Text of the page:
Looking for advice for DIYing accessories
gradyoactive last edited by
So I just got my XR, and I see that the accessories seem pretty overpriced for how simple most of them are. Being the cheapskate I am, and especially having just spent $1700 (floor model at skate shop, only 24 miles, got sick of waiting for a deal lol) on the Onewheel, I plan to build my own of the following: fender, guard rails, float plates, and concave rear foot pad.
Who else has DIYed any of these? My main questions are:
- What type of plastic do they use for the float plates to get them to slide properly?
- Is there anything special about the concave rear foot pads that makes them work with the XR's sensors, or are they just normal wood/plastic/griptape?
- What size screws are used for each of these mounts?
Any other advice is also greatly appreciated.
Kielanders last edited by Kielanders
I understand a budget, I'm older now, not rich, not hurting, but remember when I was younger. I used to skateboard a lot in my younger days.
You spent a lot on the board, I would say the 1st thing is to take it slow. Learn on grass - I used a community softball field for the first 50 miles (skip the days when it's wet).
Get some good safety gear: Helmet, Wrist/Elbow/Knee Guards.
I went all it. I got the SideKicks, FloatPlates, Fender, & FlightFins. I'm happy with all of them. But, you don't need the Fins right off the bat. However, you will be happy with the Fender, Kicks, & Plates. I think you can find some knock-off stuff of those on Amazon and save a bit - still, I know it's painful. By the way, Float Plates don't really allow you to 'slide', they're just to protect the undercarriage of your board.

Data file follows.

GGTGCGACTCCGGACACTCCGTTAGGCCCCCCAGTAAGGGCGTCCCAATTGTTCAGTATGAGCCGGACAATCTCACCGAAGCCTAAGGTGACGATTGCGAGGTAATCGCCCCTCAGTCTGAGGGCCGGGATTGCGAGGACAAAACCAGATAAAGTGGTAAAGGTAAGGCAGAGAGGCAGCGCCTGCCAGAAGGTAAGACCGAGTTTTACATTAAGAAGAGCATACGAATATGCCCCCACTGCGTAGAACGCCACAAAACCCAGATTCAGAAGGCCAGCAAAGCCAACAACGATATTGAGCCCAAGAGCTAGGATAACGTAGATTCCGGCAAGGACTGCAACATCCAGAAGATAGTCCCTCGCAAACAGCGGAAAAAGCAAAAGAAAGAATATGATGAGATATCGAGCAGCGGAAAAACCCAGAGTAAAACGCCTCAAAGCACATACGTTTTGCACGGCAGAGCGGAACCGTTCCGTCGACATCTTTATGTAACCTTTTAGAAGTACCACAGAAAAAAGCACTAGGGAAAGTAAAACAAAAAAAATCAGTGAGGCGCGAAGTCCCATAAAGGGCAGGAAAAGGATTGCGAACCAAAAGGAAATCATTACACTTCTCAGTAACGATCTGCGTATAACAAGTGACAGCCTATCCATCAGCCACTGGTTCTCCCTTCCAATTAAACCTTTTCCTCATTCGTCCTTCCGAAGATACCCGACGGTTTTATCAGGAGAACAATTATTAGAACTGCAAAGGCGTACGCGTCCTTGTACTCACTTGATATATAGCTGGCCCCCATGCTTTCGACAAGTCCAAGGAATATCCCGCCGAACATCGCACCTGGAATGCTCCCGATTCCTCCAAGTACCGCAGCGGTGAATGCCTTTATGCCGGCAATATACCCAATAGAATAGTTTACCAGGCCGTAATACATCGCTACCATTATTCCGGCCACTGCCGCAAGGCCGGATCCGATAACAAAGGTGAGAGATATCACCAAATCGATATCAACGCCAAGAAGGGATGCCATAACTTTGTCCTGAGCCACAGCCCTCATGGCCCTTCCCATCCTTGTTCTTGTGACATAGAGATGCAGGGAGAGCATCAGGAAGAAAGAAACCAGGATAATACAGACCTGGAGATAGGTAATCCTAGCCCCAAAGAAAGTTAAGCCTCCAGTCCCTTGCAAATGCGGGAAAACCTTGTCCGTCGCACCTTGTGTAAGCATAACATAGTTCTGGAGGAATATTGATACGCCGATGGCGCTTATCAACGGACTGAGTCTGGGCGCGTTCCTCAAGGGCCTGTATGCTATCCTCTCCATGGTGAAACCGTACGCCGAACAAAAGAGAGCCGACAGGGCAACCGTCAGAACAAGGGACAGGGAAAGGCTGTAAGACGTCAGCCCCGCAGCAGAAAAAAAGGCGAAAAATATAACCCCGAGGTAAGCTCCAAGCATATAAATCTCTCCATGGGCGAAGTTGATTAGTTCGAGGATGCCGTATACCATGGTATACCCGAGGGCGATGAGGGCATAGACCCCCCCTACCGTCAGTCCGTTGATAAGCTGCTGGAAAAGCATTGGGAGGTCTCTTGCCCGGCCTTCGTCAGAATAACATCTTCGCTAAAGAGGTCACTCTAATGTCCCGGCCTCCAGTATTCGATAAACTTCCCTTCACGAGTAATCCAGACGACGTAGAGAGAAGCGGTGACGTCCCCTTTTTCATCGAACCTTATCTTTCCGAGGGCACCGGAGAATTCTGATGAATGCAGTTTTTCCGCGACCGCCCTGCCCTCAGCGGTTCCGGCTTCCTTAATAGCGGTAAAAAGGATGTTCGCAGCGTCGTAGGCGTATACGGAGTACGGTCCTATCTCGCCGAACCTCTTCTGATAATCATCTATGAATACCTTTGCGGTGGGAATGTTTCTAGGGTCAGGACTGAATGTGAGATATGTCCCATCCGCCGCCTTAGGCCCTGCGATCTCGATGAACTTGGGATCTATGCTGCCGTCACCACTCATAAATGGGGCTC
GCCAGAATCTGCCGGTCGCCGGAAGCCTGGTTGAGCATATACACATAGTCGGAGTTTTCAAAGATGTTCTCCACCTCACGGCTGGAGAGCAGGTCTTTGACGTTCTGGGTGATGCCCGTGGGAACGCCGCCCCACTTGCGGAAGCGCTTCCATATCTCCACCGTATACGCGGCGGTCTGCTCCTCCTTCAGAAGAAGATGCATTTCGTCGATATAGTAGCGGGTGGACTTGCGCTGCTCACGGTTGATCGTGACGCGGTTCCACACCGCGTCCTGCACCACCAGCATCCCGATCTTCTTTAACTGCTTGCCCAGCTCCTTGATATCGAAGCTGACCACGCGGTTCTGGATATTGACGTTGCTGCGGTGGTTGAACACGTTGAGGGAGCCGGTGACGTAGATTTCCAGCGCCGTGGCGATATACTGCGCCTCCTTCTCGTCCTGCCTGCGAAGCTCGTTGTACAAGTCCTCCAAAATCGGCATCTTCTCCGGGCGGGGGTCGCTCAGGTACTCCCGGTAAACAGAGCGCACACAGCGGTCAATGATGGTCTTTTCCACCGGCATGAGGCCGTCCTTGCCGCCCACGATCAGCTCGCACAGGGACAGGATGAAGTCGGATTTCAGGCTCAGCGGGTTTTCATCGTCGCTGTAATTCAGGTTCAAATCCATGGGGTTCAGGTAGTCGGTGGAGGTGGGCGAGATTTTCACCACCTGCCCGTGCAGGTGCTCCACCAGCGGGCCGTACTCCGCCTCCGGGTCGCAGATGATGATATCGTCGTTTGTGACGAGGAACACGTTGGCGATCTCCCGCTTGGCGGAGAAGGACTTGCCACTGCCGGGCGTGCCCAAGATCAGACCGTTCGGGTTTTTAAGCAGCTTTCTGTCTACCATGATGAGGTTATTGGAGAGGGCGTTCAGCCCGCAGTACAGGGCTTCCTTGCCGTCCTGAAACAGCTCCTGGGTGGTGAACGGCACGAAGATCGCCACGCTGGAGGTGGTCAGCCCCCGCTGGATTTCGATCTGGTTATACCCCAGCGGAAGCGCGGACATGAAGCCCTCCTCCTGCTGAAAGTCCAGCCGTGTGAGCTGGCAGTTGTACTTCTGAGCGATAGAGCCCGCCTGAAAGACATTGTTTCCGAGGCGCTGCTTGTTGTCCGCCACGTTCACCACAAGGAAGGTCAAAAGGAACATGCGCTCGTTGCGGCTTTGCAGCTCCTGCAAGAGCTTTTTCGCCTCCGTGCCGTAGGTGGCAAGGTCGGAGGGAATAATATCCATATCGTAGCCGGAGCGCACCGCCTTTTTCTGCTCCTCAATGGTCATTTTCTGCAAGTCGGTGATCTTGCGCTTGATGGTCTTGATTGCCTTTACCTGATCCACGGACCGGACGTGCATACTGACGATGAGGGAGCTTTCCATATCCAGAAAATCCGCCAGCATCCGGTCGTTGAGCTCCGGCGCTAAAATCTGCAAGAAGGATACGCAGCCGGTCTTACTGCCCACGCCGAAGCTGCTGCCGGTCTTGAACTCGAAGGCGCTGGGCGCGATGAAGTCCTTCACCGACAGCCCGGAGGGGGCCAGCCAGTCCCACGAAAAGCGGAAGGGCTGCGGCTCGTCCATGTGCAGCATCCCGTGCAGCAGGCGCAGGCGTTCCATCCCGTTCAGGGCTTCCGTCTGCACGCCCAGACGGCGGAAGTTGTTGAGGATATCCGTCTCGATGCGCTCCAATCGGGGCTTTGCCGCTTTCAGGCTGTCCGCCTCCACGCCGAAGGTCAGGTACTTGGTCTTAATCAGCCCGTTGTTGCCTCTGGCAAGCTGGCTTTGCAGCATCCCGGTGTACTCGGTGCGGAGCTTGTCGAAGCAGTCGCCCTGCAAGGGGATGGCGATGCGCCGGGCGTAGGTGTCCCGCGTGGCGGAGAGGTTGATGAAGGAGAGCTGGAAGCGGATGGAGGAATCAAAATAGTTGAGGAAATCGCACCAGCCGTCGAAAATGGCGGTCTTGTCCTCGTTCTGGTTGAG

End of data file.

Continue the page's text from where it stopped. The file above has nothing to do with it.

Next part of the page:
I added MiniFangs when I graduated to pavement. Whatever product you choose, get some training wheels. I took some hard knocks with face-plants . . . on GRASS. I learned my lesson early, and after being a little scared & a trip to the chiropractor, I got the Fangs and am loving life on pavement - knowing I have a chance to run-it-out if I stay focused and smart.
You can live without a stand for now, but you may want to think about some dust covers for the switch ports.
Personally, I wouldn't worry about the footpads for the first 6 months, but that's up to you.
Finally, READ and WATCH VIDEOS of the experience of others - and not just SlyDog, but the vids of people Eating-It! (because that will be you at some point).
Take your time and don't hurt yourself out of the gate . . . too many people taking themselves out of the game early by getting hurt while learning - let your body tell you when you're ready to push yourself. Respect the board, and keep your ego out of it.
You didn't lose the training-wheels in a day when learning to ride a bike - take your time and grow slow. Stay healthy and in one piece so you can ride.
Best to You!